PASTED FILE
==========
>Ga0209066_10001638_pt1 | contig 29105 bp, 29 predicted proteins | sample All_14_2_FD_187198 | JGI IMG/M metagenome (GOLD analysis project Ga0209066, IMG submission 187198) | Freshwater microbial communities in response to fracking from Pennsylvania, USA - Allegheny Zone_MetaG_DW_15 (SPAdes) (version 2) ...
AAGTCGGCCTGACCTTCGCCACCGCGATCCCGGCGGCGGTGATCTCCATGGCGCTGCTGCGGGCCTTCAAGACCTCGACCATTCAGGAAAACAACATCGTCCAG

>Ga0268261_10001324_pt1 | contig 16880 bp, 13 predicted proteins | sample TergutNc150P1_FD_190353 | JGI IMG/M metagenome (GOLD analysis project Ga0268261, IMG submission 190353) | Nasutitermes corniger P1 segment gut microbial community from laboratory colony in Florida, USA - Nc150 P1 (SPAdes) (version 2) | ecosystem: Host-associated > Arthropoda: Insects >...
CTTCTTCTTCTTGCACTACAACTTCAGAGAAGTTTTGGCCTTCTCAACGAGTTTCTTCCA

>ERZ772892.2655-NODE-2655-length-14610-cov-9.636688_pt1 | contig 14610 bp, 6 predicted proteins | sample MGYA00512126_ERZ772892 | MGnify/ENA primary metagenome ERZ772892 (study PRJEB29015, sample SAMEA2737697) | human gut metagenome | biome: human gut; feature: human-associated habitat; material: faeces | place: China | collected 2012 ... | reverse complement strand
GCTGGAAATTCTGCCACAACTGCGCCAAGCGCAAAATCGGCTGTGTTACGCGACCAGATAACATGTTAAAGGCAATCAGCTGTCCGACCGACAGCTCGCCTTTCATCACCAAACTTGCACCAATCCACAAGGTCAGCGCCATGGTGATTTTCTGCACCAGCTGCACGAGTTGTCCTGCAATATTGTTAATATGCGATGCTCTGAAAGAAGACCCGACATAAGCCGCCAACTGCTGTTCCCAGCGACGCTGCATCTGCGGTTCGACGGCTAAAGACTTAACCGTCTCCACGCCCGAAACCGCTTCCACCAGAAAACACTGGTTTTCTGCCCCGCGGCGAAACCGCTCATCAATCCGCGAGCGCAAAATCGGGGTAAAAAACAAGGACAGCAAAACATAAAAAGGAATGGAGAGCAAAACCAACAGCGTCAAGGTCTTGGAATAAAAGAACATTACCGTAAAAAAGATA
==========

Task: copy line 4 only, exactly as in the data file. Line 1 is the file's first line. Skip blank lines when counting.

CTTCTTCTTCTTGCACTACAACTTCAGAGAAGTTTTGGCCTTCTCAACGAGTTTCTTCCA